GoldenEye: Rogue Agent Single-Player Hands-On

We go hands-on with an almost-complete version of the bad-guy spy game.

It's been seven years since the release of GoldenEye 007 on the Nintendo 64, and next week EA will finally revisit the most popular James Bond game ever made with its new first-person shooter, GoldenEye: Rogue Agent. If you've kept up with our coverage of the game, you'll probably suspect that Bond himself is nowhere to be found in the new game, and you're basically right--we've only seen the famous superspy for a few minutes in the game, and his role wasn't that prominent. While we've had some solid hands-on time with the game's multiplayer in the past, we've now gotten access to a near-final version of the game and played the early missions to see how the campaign component has shaped up.

Not only is James Bond nowhere to be found, but Rogue Agent also wastes little time with do-gooding, launching you into "bad guy" status right after the first mission in the single-player campaign. As reported previously, you'll start out as an MI6 agent who's soon kicked out of the illustrious spy organization for utilizing questionable methods. Not long after your expulsion, you'll receive a golden cybernetic eye that imbues you with crazy powers, including the ability to see through walls, "hack" enemies' weapons to partially disable them, and generate a defensive shield. Though we've managed to run and gun our way into the third mission without too much trouble, it seems that later on your eye powers will go a long way toward making your life as a bad guy easier.

Bad spies shoot first and ask questions later.

You won't be able to use all these powers initially--none of the powers are available in the first mission, and the second mission allows you to use only the MRI feature, which lets you see the silhouettes of nearby enemies through walls. This works nicely in conjunction with the available rail gun, which can fire through walls. The rail gun in Rogue Agent actually takes a full second or so to discharge after you've pulled the trigger, so it's not just a matter of sitting behind a barrier and shooting fish in a barrel. With the enemies moving around, you'll have to track them accurately until the rail gun actually fires to score a hit (which, thankfully, results in a one-hit kill). In the third mission, we also got the hack ability, which lets you zero in on enemies' weapons and mess with their aim, though in the time it takes to perform a hack, you could also just shoot them instead.

One of the most significant mechanics in Rogue Agent, and one that's apparently been beefed up a bit since the project's inception, is the ability to dual-wield your guns. With a few exceptions, you can pick up just about any of the game's weapons with your off hand and run around getting all John Woo on the hordes of assailants you'll gun down. We're not just talking about dual pistols, either--everything from P90 submachine guns to shotguns and even the rail gun can be dual-wielded. It might not be terribly realistic to fire a machine gun in one hand and a shotgun in the other, but the visceral thrill of ripping through a bunch of enemies is undeniable.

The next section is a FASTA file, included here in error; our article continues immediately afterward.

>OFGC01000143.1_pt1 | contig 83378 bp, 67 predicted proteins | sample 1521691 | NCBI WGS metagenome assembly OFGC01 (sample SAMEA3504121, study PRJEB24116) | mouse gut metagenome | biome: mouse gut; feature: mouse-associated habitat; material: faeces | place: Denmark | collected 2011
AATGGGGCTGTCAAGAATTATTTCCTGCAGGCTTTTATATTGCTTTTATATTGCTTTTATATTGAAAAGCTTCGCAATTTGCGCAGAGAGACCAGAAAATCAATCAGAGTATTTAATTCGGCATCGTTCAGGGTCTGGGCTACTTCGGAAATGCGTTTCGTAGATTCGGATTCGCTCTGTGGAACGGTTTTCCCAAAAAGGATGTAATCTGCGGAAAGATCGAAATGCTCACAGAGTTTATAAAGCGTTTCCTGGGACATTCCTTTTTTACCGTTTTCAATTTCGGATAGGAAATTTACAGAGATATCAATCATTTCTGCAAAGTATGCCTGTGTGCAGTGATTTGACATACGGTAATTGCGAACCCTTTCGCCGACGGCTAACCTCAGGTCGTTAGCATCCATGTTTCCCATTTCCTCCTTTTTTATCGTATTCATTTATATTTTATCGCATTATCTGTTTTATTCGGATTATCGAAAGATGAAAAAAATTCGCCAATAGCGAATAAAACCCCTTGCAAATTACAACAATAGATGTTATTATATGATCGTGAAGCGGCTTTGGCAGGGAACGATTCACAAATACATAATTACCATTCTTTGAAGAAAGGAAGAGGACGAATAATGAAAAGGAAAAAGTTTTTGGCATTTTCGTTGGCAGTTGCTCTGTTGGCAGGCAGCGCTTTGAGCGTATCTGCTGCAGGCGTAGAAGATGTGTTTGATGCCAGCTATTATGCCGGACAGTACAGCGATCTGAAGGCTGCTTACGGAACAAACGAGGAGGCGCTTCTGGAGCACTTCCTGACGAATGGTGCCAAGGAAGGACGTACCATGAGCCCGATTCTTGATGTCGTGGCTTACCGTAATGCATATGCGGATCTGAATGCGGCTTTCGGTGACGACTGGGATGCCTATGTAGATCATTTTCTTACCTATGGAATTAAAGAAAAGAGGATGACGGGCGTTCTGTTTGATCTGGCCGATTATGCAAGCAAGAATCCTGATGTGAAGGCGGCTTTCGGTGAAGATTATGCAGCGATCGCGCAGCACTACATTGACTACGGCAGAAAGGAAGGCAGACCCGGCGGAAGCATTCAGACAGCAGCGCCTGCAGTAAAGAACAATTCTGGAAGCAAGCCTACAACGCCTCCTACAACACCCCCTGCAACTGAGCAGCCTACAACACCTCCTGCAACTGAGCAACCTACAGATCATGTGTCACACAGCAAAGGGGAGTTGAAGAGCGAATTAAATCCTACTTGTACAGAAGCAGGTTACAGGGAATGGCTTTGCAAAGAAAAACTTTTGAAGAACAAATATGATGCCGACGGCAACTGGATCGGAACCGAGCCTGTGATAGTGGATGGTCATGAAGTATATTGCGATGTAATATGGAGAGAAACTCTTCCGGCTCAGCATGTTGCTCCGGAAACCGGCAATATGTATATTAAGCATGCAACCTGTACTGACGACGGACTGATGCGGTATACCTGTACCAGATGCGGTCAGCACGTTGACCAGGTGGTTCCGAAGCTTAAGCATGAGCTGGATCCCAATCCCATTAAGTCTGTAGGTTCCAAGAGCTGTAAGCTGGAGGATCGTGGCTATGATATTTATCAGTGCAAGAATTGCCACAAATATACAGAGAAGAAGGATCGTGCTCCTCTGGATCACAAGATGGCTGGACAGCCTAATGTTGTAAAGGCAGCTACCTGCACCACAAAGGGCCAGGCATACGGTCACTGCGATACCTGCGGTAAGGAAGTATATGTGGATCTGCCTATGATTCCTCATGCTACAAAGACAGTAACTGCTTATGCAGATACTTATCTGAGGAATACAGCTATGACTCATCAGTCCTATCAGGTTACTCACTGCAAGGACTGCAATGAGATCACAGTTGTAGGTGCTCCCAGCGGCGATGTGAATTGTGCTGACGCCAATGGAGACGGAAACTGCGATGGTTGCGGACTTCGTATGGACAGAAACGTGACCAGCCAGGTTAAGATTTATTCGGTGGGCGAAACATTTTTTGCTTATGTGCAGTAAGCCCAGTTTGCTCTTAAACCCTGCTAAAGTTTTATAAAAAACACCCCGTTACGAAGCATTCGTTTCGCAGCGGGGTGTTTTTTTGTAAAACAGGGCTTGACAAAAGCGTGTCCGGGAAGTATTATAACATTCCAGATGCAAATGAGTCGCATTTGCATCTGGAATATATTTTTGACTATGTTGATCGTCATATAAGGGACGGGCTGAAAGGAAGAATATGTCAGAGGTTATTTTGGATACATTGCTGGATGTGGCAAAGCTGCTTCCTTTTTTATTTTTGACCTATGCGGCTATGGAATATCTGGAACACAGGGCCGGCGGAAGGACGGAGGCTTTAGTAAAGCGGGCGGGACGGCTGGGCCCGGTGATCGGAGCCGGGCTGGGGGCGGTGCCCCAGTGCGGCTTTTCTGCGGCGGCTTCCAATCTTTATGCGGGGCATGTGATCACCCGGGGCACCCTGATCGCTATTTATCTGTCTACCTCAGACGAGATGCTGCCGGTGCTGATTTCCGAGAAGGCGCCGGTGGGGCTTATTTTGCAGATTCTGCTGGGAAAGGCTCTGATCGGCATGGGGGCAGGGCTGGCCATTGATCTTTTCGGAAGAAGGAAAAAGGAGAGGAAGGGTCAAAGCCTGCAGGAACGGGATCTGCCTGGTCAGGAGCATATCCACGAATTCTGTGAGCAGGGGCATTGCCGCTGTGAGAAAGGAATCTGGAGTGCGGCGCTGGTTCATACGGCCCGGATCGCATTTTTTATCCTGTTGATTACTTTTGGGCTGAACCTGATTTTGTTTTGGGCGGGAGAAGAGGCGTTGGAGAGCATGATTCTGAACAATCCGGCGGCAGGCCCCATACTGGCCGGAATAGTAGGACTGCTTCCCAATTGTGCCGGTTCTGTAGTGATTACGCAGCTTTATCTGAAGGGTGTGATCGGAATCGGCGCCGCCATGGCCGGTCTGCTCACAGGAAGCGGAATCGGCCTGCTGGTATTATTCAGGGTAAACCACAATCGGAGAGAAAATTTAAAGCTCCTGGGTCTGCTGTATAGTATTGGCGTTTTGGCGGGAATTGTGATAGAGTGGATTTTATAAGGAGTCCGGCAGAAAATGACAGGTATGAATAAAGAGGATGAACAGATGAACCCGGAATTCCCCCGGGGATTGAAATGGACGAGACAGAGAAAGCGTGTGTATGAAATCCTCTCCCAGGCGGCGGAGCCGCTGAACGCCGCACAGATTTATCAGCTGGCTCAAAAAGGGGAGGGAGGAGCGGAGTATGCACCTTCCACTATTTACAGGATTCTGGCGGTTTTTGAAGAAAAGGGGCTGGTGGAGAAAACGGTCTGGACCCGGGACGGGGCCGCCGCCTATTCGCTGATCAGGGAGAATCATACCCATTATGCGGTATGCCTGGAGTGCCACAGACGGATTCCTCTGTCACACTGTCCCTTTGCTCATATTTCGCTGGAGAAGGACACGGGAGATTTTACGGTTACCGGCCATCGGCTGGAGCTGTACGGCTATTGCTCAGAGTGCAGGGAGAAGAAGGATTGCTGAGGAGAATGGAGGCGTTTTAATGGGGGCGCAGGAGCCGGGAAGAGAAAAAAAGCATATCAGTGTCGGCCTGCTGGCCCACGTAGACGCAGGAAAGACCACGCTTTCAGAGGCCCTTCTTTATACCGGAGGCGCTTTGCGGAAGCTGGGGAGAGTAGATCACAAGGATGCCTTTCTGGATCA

So far the levels in Rogue Agent seem to be shaping up pretty nicely. One of the big features in the game's multiplayer is the inclusion of death traps, which are features of the environment that you can activate at the touch of a button to ensnare hapless opponents. It seems the single-player campaign's levels have some death traps of their own--one area allowed us to dump a container of molten gold on a bunch of enemies who were firing at our position. There have also been a lot of exploding barrels and such that we've been able to use to take care of enemies who think they can hide behind cover.

Dual-wielding is one of the most essential (and satisfying) skills to be found in Rogue Agent.

The cutscenes between missions have been fairly sparse so far, but we've heard some quality voice acting from Dame Judi Dench and Christopher Lee, who reprises his role as Francisco Scaramanga from The Man With the Golden Gun, and who has so far been the one to bestow our eye powers. How will the rest of GoldenEye: Rogue Agent's single-player campaign shape up? What about the online multiplayer, which has a lot to live up to in the wake of the game's illustrious predecessor? Stay tuned for our full review next week to find out.

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GoldenEye: Rogue Agent

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